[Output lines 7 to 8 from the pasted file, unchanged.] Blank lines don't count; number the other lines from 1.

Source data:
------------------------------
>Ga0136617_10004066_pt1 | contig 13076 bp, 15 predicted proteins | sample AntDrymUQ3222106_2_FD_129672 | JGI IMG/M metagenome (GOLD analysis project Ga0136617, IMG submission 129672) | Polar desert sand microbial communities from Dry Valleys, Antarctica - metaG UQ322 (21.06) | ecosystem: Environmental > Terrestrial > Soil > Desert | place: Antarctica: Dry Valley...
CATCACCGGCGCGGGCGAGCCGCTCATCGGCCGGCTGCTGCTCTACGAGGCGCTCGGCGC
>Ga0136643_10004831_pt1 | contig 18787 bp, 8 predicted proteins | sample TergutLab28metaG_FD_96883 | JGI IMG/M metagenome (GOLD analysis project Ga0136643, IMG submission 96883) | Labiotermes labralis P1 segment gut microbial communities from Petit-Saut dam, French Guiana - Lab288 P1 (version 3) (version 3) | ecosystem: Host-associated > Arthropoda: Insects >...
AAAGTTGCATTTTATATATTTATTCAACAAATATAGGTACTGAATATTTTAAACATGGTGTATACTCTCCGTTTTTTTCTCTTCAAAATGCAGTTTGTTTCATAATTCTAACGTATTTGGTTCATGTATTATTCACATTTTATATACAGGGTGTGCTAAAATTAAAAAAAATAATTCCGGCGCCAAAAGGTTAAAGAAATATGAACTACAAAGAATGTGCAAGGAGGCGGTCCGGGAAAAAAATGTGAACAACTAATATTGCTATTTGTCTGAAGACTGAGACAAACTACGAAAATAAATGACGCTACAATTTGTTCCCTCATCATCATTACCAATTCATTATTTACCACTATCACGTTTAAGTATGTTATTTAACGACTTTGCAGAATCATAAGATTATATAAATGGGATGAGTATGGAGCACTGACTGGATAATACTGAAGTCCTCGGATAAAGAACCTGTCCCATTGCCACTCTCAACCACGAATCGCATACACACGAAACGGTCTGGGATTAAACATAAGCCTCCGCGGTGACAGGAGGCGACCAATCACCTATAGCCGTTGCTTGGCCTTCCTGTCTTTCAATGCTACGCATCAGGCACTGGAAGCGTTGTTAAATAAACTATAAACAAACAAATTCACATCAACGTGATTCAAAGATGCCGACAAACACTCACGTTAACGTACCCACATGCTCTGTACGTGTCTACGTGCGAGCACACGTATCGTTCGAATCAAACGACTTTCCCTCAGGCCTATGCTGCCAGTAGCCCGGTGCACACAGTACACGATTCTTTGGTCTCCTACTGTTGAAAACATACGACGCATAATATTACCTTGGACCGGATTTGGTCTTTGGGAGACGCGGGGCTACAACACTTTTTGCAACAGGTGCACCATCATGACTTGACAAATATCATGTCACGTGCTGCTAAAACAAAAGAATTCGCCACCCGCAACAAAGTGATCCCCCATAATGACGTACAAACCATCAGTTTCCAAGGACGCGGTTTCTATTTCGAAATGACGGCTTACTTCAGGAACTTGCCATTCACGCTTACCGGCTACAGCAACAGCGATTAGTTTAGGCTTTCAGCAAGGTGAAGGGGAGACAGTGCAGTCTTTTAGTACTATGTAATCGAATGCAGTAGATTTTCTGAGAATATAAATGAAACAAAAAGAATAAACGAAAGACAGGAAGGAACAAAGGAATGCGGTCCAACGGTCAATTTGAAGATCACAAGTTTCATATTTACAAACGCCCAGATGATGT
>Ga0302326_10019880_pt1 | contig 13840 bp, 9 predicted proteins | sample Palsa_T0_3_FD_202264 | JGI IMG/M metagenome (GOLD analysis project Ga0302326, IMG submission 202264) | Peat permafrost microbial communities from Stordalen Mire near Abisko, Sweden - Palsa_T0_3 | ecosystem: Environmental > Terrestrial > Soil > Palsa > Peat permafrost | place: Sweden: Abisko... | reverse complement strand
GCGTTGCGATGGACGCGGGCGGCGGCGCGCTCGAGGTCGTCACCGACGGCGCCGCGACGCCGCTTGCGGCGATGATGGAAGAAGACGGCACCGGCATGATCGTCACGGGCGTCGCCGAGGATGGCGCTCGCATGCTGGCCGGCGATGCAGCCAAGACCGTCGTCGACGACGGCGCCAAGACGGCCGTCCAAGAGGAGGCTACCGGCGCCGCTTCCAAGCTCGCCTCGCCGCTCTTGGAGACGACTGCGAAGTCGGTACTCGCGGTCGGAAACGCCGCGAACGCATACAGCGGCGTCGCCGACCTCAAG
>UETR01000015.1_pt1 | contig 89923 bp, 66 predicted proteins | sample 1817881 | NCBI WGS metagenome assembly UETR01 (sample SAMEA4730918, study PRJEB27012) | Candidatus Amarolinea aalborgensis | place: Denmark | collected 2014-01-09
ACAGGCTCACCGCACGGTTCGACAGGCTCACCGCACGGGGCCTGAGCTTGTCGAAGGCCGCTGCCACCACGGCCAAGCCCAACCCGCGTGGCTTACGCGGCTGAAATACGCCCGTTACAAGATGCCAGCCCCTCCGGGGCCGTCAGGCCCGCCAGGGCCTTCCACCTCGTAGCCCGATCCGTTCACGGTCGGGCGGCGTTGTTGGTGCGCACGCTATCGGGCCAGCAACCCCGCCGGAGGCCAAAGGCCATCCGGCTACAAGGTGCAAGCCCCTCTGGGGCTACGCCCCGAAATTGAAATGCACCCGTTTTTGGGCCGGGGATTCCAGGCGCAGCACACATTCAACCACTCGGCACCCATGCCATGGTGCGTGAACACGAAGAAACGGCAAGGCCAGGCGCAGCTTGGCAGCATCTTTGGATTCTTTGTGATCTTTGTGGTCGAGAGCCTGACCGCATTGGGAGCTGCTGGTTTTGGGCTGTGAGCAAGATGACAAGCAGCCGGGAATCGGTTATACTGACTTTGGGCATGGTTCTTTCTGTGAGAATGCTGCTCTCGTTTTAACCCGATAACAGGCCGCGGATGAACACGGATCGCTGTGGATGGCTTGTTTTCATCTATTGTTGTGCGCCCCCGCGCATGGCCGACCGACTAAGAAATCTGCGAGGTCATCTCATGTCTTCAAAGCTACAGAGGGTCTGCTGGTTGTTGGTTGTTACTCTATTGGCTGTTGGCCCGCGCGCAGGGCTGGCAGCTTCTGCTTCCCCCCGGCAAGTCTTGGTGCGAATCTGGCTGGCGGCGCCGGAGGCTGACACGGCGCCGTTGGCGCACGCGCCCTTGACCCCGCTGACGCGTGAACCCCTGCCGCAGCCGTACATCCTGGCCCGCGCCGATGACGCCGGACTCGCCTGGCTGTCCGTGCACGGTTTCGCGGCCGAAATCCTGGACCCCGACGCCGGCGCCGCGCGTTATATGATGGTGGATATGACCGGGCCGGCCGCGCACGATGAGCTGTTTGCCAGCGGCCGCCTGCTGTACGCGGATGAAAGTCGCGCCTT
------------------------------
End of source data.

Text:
>UETR01000015.1_pt1 | contig 89923 bp, 66 predicted proteins | sample 1817881 | NCBI WGS metagenome assembly UETR01 (sample SAMEA4730918, study PRJEB27012) | Candidatus Amarolinea aalborgensis | place: Denmark | collected 2014-01-09
ACAGGCTCACCGCACGGTTCGACAGGCTCACCGCACGGGGCCTGAGCTTGTCGAAGGCCGCTGCCACCACGGCCAAGCCCAACCCGCGTGGCTTACGCGGCTGAAATACGCCCGTTACAAGATGCCAGCCCCTCCGGGGCCGTCAGGCCCGCCAGGGCCTTCCACCTCGTAGCCCGATCCGTTCACGGTCGGGCGGCGTTGTTGGTGCGCACGCTATCGGGCCAGCAACCCCGCCGGAGGCCAAAGGCCATCCGGCTACAAGGTGCAAGCCCCTCTGGGGCTACGCCCCGAAATTGAAATGCACCCGTTTTTGGGCCGGGGATTCCAGGCGCAGCACACATTCAACCACTCGGCACCCATGCCATGGTGCGTGAACACGAAGAAACGGCAAGGCCAGGCGCAGCTTGGCAGCATCTTTGGATTCTTTGTGATCTTTGTGGTCGAGAGCCTGACCGCATTGGGAGCTGCTGGTTTTGGGCTGTGAGCAAGATGACAAGCAGCCGGGAATCGGTTATACTGACTTTGGGCATGGTTCTTTCTGTGAGAATGCTGCTCTCGTTTTAACCCGATAACAGGCCGCGGATGAACACGGATCGCTGTGGATGGCTTGTTTTCATCTATTGTTGTGCGCCCCCGCGCATGGCCGACCGACTAAGAAATCTGCGAGGTCATCTCATGTCTTCAAAGCTACAGAGGGTCTGCTGGTTGTTGGTTGTTACTCTATTGGCTGTTGGCCCGCGCGCAGGGCTGGCAGCTTCTGCTTCCCCCCGGCAAGTCTTGGTGCGAATCTGGCTGGCGGCGCCGGAGGCTGACACGGCGCCGTTGGCGCACGCGCCCTTGACCCCGCTGACGCGTGAACCCCTGCCGCAGCCGTACATCCTGGCCCGCGCCGATGACGCCGGACTCGCCTGGCTGTCCGTGCACGGTTTCGCGGCCGAAATCCTGGACCCCGACGCCGGCGCCGCGCGTTATATGATGGTGGATATGACCGGGCCGGCCGCGCACGATGAGCTGTTTGCCAGCGGCCGCCTGCTGTACGCGGATGAAAGTCGCGCCTT